It looks like I have a good thing going with friends at the 7th Street Garden. Last week they sold my salad mix at one of the local farmer’s markets. This week they’ve invited me back–and I can bring some of my tomato plants as well.
I don’t know any vegetable that is more talked about or speculated over than the tomato. I suppose it’s the most popular vegetable of all. But people are all over the map when it comes to how to grow tomatoes. Some people like to grow their tomatoes in containers. Others like to buy little cages for their tomatoes. Some gardeners plant a stake in the ground and tie the tomato to that, or they just let it run wild and sprawl all over the garden.
Some tomato growers are very fussy. They prune their tomato plants drastically until all you see is a single stem with big fruits hanging from it.
Everyone seems to succeed or suffer their tomato plants’ fortunes together. For instance, last year was almost universally a miserable year for tomatoes in this part of the country. Even people who normally grow great tomato crops had all sorts of problems. It’s generally agreed that torrential rains in June doomed last year’s tomatoes.
This year I am going to be daring and follow the advice of Charles H. Wilber, who set the Guinness record for tomato growing. In fact, Wilber wrote a book called How to Grow World Record Tomatoes, in which he reveals some of his methods for cultivating tomato plants that grow up to 30 feet high and produce, on average, 342 pounds of fruit
Now, I don’t plan to grow tomatoes so tall that you need a 40-foot ladder or a scaffolding system to pick the fruit. But I do intend to take a giant leap forward and make cages for my plants. In the past, I’ve erected trellises out of PVC plumbing and trained the tomato vines up strings attached vertically. This gives the tomatoes a chance to grow without overwhelming the whole garden. But large, sturdy cages built out of concrete reinforcing mesh give the plants three dimensions to stretch out in.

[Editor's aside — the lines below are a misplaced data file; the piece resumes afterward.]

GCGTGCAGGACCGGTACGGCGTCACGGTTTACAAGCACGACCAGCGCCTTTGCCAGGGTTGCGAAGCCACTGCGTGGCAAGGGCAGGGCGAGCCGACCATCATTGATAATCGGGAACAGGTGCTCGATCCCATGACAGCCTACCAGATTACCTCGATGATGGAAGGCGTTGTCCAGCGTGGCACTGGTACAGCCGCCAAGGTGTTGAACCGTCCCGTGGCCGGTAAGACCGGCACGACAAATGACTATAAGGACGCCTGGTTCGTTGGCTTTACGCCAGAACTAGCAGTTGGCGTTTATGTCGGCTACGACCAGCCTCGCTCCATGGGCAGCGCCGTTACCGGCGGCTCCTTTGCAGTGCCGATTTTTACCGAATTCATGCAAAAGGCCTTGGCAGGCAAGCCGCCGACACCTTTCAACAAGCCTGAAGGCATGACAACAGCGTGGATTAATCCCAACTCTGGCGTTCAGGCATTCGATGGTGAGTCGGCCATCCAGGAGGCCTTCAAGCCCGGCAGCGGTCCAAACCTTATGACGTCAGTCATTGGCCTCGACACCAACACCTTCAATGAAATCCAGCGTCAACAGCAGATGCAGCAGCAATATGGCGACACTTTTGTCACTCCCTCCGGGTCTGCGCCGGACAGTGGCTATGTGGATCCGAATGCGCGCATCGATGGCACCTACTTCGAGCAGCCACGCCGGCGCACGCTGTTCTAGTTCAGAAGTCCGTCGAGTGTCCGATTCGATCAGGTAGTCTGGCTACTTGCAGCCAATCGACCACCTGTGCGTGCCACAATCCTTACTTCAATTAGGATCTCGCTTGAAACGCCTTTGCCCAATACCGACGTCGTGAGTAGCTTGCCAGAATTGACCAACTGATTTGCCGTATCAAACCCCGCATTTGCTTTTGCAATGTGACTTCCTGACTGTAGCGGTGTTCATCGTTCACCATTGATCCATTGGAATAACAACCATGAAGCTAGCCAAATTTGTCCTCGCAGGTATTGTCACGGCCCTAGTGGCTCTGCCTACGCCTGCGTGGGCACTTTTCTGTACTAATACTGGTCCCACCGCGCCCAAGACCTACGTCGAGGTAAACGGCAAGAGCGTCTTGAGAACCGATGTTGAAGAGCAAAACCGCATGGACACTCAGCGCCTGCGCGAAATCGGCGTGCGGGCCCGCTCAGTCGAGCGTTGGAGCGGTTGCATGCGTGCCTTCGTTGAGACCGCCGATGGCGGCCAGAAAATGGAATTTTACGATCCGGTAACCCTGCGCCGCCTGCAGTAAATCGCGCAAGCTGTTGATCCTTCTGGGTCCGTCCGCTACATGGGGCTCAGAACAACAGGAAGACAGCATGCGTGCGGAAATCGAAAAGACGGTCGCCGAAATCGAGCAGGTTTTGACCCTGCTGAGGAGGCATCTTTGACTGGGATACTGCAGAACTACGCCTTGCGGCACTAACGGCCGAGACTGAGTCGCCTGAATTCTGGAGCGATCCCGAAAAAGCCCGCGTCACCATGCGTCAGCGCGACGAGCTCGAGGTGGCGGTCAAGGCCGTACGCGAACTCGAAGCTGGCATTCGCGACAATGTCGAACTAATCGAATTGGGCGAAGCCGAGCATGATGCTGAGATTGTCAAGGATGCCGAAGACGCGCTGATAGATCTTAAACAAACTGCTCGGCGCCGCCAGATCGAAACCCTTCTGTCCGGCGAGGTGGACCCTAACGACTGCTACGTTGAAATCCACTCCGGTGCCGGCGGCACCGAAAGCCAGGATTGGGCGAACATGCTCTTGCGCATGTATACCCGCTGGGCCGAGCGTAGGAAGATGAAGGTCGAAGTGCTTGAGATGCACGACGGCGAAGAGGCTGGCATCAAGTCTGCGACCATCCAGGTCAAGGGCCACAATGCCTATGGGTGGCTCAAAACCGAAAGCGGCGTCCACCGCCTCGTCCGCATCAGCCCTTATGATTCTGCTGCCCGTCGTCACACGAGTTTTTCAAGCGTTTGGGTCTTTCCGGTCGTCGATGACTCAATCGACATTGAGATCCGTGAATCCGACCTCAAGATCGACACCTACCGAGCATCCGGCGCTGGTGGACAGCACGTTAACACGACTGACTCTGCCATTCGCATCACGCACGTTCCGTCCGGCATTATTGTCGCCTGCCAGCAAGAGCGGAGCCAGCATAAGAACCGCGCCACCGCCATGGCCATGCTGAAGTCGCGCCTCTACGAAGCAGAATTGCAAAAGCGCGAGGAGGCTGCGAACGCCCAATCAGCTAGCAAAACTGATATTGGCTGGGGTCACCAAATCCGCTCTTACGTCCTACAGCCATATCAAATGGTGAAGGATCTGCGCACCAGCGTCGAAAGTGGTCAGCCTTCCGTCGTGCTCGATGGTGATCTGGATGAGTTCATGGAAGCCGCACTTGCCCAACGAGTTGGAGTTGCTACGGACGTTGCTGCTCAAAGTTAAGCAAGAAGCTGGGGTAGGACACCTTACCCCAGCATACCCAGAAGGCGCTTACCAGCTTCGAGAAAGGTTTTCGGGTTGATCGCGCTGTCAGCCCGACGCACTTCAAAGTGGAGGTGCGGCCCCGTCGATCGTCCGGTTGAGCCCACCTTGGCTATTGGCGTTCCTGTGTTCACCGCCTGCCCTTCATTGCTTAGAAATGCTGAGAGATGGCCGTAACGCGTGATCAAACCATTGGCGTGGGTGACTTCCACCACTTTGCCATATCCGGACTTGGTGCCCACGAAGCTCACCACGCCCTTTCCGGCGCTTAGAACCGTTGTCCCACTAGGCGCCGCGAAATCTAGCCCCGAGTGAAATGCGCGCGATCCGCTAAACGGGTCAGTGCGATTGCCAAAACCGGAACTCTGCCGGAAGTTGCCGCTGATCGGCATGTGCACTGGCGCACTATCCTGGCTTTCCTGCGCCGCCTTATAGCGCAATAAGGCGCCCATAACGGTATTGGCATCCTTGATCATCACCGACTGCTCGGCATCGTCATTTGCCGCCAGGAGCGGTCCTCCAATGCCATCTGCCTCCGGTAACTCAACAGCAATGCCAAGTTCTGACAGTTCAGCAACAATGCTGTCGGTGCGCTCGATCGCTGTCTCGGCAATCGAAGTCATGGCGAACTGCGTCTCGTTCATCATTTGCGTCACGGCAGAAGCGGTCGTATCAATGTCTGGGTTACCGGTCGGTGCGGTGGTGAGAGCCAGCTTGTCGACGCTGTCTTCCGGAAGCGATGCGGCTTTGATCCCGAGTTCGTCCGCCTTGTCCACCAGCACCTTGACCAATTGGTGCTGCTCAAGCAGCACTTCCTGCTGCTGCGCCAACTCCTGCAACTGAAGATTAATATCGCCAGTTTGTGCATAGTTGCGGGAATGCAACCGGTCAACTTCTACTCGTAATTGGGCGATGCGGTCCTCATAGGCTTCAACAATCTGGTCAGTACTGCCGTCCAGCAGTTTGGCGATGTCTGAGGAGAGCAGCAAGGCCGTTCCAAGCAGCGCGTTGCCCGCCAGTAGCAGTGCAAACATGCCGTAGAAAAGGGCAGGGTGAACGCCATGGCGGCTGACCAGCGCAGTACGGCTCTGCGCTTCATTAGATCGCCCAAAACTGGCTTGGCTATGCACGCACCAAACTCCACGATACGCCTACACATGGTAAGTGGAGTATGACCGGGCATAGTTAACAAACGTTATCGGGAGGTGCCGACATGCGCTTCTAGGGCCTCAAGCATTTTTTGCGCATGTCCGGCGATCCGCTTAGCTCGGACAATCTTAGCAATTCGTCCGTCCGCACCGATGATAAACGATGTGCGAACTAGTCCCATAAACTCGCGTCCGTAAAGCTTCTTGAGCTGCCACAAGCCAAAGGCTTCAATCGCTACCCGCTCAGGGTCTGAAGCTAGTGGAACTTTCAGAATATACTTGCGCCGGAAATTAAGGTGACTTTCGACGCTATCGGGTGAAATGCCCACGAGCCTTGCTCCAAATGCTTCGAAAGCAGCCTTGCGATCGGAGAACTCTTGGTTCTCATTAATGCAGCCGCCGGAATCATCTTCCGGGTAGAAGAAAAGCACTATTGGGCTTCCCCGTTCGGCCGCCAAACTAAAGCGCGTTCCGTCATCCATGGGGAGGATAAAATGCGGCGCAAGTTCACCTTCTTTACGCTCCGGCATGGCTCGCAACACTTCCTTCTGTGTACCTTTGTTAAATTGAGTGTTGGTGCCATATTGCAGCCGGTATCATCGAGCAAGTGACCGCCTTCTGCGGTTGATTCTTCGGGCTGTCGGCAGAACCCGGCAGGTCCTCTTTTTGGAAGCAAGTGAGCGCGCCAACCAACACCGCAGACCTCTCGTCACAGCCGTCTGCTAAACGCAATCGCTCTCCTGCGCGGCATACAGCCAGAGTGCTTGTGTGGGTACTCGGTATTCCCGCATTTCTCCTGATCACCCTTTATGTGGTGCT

Wilbur stacks the cages on top of each other as the plants grow, explaining why his plants become skyscrapers. More importantly, he spaces his plants at least five feet apart for good air circulation and to reduce competition among the roots. If anything, I think most gardeners tend to pack tomato plants much too closely together and have little conception of how large a plant a tomato can become if properly tended.
The biggest surprise for me was finding that Wilber grows all his tomatoes naturally. No artificial fertilizers. No pesticides. In fact, he spends quite a bit of ink describing his preferred methods for making and storing compost. Good man.
Well, there I go again, sounding like an expert and I certainly am not where tomatoes are concerned. I have always had a problem with wilt in the past, though last year the plants I let grow wild on the ground seemed to do just fine, as opposed to the ones I trained up the trellises and mulched so carefully with straw.
I’m feeling a bit intimidated by the prospect of dealing with a big roll of concrete reinforcing mesh–or even how to transport it to my garden. But that will have to be part of this year’s adventure…